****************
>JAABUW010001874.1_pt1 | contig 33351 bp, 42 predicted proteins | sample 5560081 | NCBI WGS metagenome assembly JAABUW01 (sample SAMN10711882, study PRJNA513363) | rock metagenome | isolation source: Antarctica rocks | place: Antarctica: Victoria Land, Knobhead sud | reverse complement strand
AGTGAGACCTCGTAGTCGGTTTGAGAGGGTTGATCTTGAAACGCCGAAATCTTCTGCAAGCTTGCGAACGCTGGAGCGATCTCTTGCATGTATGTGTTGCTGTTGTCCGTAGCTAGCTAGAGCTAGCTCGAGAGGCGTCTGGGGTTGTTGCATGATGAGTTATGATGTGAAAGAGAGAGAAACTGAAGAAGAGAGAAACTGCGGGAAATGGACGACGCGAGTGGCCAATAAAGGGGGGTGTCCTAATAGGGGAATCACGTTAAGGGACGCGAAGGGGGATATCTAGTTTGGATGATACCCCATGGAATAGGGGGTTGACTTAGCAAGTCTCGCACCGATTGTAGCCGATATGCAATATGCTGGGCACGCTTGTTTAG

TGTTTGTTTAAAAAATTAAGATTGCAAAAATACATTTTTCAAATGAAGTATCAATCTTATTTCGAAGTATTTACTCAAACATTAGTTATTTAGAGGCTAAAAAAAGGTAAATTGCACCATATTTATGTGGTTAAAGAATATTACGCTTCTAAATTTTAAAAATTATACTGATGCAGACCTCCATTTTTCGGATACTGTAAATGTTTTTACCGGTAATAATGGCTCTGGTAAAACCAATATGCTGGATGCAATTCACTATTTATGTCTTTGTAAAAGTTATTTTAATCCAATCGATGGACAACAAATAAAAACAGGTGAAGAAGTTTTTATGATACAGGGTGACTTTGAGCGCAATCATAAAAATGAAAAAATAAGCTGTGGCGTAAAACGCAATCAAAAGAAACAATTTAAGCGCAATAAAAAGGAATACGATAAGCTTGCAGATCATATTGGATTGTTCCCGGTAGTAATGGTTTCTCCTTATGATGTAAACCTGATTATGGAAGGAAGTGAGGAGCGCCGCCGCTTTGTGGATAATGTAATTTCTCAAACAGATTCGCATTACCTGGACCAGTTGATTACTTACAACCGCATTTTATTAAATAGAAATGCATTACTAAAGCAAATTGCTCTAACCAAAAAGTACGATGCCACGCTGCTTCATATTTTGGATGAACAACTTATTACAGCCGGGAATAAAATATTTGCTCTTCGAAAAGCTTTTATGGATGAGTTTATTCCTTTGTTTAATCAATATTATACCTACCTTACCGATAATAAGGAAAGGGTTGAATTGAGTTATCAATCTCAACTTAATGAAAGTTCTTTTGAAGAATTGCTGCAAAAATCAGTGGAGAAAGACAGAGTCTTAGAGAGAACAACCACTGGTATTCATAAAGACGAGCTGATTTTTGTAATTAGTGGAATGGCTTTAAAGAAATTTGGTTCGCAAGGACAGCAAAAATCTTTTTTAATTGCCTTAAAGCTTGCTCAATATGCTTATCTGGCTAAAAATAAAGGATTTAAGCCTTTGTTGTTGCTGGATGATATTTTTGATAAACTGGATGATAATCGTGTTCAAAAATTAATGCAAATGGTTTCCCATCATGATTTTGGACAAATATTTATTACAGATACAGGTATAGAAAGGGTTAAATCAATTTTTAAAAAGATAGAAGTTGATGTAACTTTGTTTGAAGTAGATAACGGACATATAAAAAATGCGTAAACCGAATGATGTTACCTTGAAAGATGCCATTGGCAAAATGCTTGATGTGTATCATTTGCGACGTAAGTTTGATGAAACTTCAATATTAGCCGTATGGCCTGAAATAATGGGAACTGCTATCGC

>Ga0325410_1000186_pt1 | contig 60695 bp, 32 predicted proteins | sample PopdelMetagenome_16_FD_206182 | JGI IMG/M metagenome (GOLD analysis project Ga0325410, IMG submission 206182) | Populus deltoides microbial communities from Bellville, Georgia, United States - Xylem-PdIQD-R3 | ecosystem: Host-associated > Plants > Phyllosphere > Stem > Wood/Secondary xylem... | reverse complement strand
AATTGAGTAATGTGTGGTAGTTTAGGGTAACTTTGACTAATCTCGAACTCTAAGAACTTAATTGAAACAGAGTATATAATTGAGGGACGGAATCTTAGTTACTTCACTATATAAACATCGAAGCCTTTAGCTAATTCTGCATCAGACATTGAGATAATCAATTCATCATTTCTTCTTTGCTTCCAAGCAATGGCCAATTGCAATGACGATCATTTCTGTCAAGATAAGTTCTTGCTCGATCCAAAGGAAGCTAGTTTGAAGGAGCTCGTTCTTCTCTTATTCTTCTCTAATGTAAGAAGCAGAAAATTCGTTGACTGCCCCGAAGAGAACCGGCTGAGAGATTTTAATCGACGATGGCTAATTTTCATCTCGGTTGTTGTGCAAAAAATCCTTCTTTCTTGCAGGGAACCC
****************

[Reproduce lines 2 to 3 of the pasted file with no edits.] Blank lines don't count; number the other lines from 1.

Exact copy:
AGTGAGACCTCGTAGTCGGTTTGAGAGGGTTGATCTTGAAACGCCGAAATCTTCTGCAAGCTTGCGAACGCTGGAGCGATCTCTTGCATGTATGTGTTGCTGTTGTCCGTAGCTAGCTAGAGCTAGCTCGAGAGGCGTCTGGGGTTGTTGCATGATGAGTTATGATGTGAAAGAGAGAGAAACTGAAGAAGAGAGAAACTGCGGGAAATGGACGACGCGAGTGGCCAATAAAGGGGGGTGTCCTAATAGGGGAATCACGTTAAGGGACGCGAAGGGGGATATCTAGTTTGGATGATACCCCATGGAATAGGGGGTTGACTTAGCAAGTCTCGCACCGATTGTAGCCGATATGCAATATGCTGGGCACGCTTGTTTAG

TGTTTGTTTAAAAAATTAAGATTGCAAAAATACATTTTTCAAATGAAGTATCAATCTTATTTCGAAGTATTTACTCAAACATTAGTTATTTAGAGGCTAAAAAAAGGTAAATTGCACCATATTTATGTGGTTAAAGAATATTACGCTTCTAAATTTTAAAAATTATACTGATGCAGACCTCCATTTTTCGGATACTGTAAATGTTTTTACCGGTAATAATGGCTCTGGTAAAACCAATATGCTGGATGCAATTCACTATTTATGTCTTTGTAAAAGTTATTTTAATCCAATCGATGGACAACAAATAAAAACAGGTGAAGAAGTTTTTATGATACAGGGTGACTTTGAGCGCAATCATAAAAATGAAAAAATAAGCTGTGGCGTAAAACGCAATCAAAAGAAACAATTTAAGCGCAATAAAAAGGAATACGATAAGCTTGCAGATCATATTGGATTGTTCCCGGTAGTAATGGTTTCTCCTTATGATGTAAACCTGATTATGGAAGGAAGTGAGGAGCGCCGCCGCTTTGTGGATAATGTAATTTCTCAAACAGATTCGCATTACCTGGACCAGTTGATTACTTACAACCGCATTTTATTAAATAGAAATGCATTACTAAAGCAAATTGCTCTAACCAAAAAGTACGATGCCACGCTGCTTCATATTTTGGATGAACAACTTATTACAGCCGGGAATAAAATATTTGCTCTTCGAAAAGCTTTTATGGATGAGTTTATTCCTTTGTTTAATCAATATTATACCTACCTTACCGATAATAAGGAAAGGGTTGAATTGAGTTATCAATCTCAACTTAATGAAAGTTCTTTTGAAGAATTGCTGCAAAAATCAGTGGAGAAAGACAGAGTCTTAGAGAGAACAACCACTGGTATTCATAAAGACGAGCTGATTTTTGTAATTAGTGGAATGGCTTTAAAGAAATTTGGTTCGCAAGGACAGCAAAAATCTTTTTTAATTGCCTTAAAGCTTGCTCAATATGCTTATCTGGCTAAAAATAAAGGATTTAAGCCTTTGTTGTTGCTGGATGATATTTTTGATAAACTGGATGATAATCGTGTTCAAAAATTAATGCAAATGGTTTCCCATCATGATTTTGGACAAATATTTATTACAGATACAGGTATAGAAAGGGTTAAATCAATTTTTAAAAAGATAGAAGTTGATGTAACTTTGTTTGAAGTAGATAACGGACATATAAAAAATGCGTAAACCGAATGATGTTACCTTGAAAGATGCCATTGGCAAAATGCTTGATGTGTATCATTTGCGACGTAAGTTTGATGAAACTTCAATATTAGCCGTATGGCCTGAAATAATGGGAACTGCTATCGC